“There is power and truth in who we are as young people in the face of this climate reality”
If there is one thing that we as the Pacific Climate Warriors know to be true, it is that climate impacts in the Pacific do not discriminate. Young or old, living on the frontlines of climate change is challenging. The unique challenge with living with climate change in Fiji can be best told through the experiences of a young person from the village of Vunisavisavi, as relayed to us by 350 Fiji Coordinator, George Nacewa.
Here are two things that I know to be true.
1. Climate change is real and impacts each of us in similar and very different ways.
2. There is a movement of people in the Pacific and around the world that are rising to protect our islands.
Let me explain.
My name is George Nacewa, and I am the 350 Fiji Coordinator. I work closely with a village called Vunisavisavi on Vanua Levu, the second largest island in Fiji. Vunisavisavi is a village impacted by climate change. Living on the frontlines of climate change is challenging. Living in Vunisavisavi comes with its unique set of challenges. To bring you in that world, I will, with his permission, share the experiences of a young man living in that village.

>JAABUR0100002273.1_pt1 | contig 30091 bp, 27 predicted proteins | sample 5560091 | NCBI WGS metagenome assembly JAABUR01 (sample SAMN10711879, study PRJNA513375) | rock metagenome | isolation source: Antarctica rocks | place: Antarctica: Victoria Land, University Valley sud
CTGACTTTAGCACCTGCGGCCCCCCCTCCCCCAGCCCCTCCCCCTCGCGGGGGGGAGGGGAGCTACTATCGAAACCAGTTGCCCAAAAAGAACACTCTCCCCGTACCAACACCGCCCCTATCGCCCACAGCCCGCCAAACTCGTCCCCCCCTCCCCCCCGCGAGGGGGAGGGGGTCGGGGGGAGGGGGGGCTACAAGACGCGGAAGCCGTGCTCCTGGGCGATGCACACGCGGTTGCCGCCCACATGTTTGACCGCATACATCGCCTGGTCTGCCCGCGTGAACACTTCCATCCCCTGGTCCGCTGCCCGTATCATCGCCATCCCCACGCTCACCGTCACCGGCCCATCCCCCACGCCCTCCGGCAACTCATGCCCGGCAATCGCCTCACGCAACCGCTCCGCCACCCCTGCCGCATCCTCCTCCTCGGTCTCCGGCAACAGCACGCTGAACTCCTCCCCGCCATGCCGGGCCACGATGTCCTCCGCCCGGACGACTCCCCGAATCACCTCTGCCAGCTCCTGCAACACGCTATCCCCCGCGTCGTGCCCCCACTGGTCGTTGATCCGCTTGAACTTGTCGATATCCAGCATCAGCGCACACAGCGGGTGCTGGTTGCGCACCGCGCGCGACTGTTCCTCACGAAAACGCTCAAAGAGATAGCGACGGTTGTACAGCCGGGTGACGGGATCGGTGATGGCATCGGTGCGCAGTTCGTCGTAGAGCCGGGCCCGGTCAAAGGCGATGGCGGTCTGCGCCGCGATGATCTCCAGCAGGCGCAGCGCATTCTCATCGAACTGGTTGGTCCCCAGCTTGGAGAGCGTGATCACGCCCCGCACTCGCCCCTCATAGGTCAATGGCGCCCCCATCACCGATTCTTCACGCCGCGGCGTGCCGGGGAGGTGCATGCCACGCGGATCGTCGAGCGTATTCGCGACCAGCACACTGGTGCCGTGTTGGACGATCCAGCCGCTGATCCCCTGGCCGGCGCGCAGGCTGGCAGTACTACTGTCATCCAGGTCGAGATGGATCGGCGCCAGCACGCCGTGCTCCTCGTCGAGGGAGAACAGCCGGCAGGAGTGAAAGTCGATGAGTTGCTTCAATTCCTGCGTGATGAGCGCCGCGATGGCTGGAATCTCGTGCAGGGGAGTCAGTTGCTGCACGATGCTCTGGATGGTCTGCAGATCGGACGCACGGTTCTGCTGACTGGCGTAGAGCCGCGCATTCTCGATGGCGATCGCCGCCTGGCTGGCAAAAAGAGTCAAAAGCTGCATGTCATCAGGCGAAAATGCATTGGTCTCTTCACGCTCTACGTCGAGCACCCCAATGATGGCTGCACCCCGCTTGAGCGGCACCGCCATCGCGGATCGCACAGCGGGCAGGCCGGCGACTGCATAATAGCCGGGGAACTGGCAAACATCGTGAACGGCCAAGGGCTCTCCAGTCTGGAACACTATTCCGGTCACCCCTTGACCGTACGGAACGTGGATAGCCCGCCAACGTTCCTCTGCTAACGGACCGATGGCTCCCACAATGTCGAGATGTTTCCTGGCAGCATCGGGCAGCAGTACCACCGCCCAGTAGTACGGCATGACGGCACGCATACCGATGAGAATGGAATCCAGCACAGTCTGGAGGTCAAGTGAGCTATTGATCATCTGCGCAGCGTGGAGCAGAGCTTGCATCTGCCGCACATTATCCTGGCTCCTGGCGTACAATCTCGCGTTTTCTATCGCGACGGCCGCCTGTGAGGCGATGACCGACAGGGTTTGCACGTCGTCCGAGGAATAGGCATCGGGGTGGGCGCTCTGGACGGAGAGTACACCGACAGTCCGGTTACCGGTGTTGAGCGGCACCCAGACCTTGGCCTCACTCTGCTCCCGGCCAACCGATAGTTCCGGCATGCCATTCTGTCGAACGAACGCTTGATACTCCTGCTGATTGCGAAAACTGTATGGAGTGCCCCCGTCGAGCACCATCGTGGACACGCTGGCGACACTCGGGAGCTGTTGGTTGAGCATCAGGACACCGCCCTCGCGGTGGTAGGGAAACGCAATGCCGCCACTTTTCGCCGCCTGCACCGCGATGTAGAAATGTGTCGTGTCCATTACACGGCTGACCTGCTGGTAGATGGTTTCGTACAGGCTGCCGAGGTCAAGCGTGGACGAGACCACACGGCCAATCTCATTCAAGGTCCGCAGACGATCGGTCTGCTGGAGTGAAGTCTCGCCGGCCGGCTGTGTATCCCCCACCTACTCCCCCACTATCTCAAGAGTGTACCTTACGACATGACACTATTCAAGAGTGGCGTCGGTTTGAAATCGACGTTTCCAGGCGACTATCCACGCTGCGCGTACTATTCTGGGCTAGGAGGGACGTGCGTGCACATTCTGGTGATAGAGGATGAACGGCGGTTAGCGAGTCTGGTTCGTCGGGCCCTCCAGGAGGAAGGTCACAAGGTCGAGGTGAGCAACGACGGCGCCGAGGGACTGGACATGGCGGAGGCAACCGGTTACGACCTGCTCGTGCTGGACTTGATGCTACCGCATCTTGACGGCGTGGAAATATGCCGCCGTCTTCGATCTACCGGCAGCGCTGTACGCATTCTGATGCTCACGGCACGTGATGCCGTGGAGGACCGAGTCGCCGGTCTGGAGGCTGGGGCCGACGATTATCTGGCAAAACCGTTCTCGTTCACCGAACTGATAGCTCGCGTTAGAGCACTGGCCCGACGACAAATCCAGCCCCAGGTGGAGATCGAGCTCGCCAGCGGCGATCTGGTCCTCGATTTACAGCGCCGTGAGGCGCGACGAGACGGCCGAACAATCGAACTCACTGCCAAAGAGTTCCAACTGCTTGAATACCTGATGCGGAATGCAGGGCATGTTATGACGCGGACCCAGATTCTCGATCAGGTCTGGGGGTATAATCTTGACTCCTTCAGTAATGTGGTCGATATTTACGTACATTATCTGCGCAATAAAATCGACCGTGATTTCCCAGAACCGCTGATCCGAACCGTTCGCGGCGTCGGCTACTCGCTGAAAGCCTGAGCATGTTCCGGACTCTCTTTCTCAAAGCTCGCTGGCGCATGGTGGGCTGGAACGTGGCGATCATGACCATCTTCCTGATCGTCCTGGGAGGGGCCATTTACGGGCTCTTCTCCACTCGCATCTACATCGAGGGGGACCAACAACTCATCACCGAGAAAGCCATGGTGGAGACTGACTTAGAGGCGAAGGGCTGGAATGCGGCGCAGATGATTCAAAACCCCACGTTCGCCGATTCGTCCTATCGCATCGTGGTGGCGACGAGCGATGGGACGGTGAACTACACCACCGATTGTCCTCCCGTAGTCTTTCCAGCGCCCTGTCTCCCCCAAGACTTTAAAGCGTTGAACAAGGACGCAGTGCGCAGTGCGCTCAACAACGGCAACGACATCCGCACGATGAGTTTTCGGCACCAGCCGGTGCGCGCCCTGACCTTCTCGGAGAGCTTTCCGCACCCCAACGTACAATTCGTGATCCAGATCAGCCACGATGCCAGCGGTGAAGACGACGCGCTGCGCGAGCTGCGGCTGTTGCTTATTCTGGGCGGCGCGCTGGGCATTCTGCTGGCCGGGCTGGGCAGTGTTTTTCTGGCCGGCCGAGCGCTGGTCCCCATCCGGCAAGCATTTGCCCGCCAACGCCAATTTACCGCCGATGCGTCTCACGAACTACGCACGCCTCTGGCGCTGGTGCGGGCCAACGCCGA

Vunisavisavi was the traditional birth place of the Tui Cakau - the paramount chief of the province of Cakaudrove. The traditional order of the Fijian village is such that occupants of the village exist to look after it. Despite the people of Vunisavisavi having relocated to a new location, Somosomo on the island of Taveuni, the Tui Cakau insisted on having a few people remain because of the traditional values of that land.
This young man, a remaining caretaker in Vunisavisavi, shared with me that despite the village being impacted by sea level rise and despite the long dry spells resulting in dried-up drinking pools,the idea of relocation is a source of anxiety. Despite an urgency to move to safer ground, there are still a few young people that remain at the village site, steadfast in their refusal to move due to the strength of their traditional and emotional connections to the land. Each day, they carry on their lives and the steady flow of daily chores: planting yaqona, fishing and tending to traditional obligations, all as if the next wave won’t flood the village and the dried pools won’t pose a health risk. These young people have learnt to adapt and overcome the challenges, all to be strong custodians of the vanua. The land.
In Fiji and across the Pacific the impacts of climate change arereal and similar, but also quite different. While we are living in the face of climate change, we also must fulfil our traditional obligations, no matter the circumstances.
To honour these obligations, young people all across the Pacific will be mobilizing come September 8th, to demand a transition to a fossil free world. The Pacific Climate Warriors and their communities have lived through these climate challenges, and do not want a future marred by it.